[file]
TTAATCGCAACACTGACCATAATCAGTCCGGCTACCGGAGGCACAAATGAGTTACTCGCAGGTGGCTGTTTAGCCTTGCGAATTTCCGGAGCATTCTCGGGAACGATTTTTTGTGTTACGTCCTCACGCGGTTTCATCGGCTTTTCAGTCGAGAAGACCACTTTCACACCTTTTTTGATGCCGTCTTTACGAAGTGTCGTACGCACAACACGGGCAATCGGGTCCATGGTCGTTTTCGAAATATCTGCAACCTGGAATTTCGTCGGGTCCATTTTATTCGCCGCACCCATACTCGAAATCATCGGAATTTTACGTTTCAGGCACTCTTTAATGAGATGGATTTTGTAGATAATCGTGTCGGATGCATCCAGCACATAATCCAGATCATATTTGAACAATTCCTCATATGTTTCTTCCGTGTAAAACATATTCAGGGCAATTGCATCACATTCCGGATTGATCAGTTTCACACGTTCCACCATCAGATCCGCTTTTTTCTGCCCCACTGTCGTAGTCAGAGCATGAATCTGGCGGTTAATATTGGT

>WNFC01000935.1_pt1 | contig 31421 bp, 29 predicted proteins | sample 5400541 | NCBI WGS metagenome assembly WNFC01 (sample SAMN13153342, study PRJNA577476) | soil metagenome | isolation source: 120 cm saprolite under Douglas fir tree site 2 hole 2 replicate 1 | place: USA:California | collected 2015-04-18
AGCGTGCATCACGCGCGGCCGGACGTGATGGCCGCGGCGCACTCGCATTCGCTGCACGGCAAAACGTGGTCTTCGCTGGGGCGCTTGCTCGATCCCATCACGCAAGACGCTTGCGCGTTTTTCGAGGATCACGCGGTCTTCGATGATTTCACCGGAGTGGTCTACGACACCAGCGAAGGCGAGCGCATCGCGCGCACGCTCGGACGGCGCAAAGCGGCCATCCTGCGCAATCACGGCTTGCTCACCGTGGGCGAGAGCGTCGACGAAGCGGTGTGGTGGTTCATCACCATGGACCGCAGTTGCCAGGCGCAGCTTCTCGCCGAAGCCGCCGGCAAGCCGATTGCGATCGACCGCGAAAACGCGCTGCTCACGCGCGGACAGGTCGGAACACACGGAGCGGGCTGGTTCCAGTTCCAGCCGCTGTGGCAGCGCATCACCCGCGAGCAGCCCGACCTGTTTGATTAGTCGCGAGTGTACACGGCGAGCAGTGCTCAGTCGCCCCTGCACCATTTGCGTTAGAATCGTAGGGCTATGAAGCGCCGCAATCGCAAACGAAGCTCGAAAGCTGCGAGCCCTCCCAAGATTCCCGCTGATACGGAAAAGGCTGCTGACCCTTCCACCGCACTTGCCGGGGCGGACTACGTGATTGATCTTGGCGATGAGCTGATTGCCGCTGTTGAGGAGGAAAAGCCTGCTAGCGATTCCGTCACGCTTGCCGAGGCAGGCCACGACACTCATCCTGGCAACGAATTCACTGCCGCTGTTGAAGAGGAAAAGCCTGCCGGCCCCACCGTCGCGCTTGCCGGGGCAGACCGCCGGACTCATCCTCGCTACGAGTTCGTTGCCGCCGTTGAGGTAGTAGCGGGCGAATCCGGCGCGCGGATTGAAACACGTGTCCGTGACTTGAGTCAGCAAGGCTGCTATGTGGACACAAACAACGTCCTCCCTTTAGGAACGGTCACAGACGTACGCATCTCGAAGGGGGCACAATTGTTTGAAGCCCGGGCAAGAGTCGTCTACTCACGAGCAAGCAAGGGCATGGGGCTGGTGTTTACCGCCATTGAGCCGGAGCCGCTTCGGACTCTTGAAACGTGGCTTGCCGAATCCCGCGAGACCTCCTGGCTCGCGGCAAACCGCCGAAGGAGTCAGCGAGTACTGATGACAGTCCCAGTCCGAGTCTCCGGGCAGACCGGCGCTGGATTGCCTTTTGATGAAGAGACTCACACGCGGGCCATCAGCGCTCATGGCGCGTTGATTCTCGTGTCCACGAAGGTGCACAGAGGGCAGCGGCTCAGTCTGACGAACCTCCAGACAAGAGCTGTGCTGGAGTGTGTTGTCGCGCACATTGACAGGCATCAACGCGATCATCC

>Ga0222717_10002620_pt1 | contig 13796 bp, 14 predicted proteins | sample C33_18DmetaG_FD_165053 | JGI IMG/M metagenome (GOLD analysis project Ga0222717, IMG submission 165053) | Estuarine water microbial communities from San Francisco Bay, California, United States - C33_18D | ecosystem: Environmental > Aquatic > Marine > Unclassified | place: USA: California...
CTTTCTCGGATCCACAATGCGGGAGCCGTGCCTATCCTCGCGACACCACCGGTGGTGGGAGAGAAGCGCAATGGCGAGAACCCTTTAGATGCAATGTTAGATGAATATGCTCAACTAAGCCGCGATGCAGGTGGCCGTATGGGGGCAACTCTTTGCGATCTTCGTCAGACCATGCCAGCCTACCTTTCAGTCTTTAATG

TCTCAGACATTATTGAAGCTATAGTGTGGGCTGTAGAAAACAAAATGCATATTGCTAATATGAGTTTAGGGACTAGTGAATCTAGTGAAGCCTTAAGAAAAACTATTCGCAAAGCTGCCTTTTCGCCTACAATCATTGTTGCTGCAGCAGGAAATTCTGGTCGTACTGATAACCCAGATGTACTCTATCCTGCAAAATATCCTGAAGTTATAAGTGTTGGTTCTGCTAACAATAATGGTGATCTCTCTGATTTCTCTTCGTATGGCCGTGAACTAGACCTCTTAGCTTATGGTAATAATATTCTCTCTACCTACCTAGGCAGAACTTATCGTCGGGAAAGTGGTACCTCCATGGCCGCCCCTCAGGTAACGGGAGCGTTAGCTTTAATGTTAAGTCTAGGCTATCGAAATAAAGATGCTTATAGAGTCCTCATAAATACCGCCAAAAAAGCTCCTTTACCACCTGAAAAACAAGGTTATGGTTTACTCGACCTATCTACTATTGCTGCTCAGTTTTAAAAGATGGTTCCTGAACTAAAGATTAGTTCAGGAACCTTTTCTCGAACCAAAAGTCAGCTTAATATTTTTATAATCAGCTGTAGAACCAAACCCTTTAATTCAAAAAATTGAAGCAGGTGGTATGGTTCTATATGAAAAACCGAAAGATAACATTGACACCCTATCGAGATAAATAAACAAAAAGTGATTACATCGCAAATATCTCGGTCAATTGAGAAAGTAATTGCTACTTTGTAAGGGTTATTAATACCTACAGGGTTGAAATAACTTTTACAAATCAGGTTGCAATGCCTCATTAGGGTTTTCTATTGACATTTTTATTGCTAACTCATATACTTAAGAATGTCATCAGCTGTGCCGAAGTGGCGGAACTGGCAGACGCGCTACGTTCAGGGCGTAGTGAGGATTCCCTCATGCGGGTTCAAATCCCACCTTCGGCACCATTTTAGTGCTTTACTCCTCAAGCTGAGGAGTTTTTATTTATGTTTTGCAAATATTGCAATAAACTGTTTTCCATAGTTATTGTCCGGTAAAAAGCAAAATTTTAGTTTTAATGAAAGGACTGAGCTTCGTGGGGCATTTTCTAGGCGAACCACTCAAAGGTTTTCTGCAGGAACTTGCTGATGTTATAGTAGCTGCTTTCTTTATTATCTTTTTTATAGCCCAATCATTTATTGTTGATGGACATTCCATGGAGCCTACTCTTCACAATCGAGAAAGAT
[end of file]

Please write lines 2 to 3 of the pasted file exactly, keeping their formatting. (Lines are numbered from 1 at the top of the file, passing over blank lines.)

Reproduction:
>WNFC01000935.1_pt1 | contig 31421 bp, 29 predicted proteins | sample 5400541 | NCBI WGS metagenome assembly WNFC01 (sample SAMN13153342, study PRJNA577476) | soil metagenome | isolation source: 120 cm saprolite under Douglas fir tree site 2 hole 2 replicate 1 | place: USA:California | collected 2015-04-18
AGCGTGCATCACGCGCGGCCGGACGTGATGGCCGCGGCGCACTCGCATTCGCTGCACGGCAAAACGTGGTCTTCGCTGGGGCGCTTGCTCGATCCCATCACGCAAGACGCTTGCGCGTTTTTCGAGGATCACGCGGTCTTCGATGATTTCACCGGAGTGGTCTACGACACCAGCGAAGGCGAGCGCATCGCGCGCACGCTCGGACGGCGCAAAGCGGCCATCCTGCGCAATCACGGCTTGCTCACCGTGGGCGAGAGCGTCGACGAAGCGGTGTGGTGGTTCATCACCATGGACCGCAGTTGCCAGGCGCAGCTTCTCGCCGAAGCCGCCGGCAAGCCGATTGCGATCGACCGCGAAAACGCGCTGCTCACGCGCGGACAGGTCGGAACACACGGAGCGGGCTGGTTCCAGTTCCAGCCGCTGTGGCAGCGCATCACCCGCGAGCAGCCCGACCTGTTTGATTAGTCGCGAGTGTACACGGCGAGCAGTGCTCAGTCGCCCCTGCACCATTTGCGTTAGAATCGTAGGGCTATGAAGCGCCGCAATCGCAAACGAAGCTCGAAAGCTGCGAGCCCTCCCAAGATTCCCGCTGATACGGAAAAGGCTGCTGACCCTTCCACCGCACTTGCCGGGGCGGACTACGTGATTGATCTTGGCGATGAGCTGATTGCCGCTGTTGAGGAGGAAAAGCCTGCTAGCGATTCCGTCACGCTTGCCGAGGCAGGCCACGACACTCATCCTGGCAACGAATTCACTGCCGCTGTTGAAGAGGAAAAGCCTGCCGGCCCCACCGTCGCGCTTGCCGGGGCAGACCGCCGGACTCATCCTCGCTACGAGTTCGTTGCCGCCGTTGAGGTAGTAGCGGGCGAATCCGGCGCGCGGATTGAAACACGTGTCCGTGACTTGAGTCAGCAAGGCTGCTATGTGGACACAAACAACGTCCTCCCTTTAGGAACGGTCACAGACGTACGCATCTCGAAGGGGGCACAATTGTTTGAAGCCCGGGCAAGAGTCGTCTACTCACGAGCAAGCAAGGGCATGGGGCTGGTGTTTACCGCCATTGAGCCGGAGCCGCTTCGGACTCTTGAAACGTGGCTTGCCGAATCCCGCGAGACCTCCTGGCTCGCGGCAAACCGCCGAAGGAGTCAGCGAGTACTGATGACAGTCCCAGTCCGAGTCTCCGGGCAGACCGGCGCTGGATTGCCTTTTGATGAAGAGACTCACACGCGGGCCATCAGCGCTCATGGCGCGTTGATTCTCGTGTCCACGAAGGTGCACAGAGGGCAGCGGCTCAGTCTGACGAACCTCCAGACAAGAGCTGTGCTGGAGTGTGTTGTCGCGCACATTGACAGGCATCAACGCGATCATCC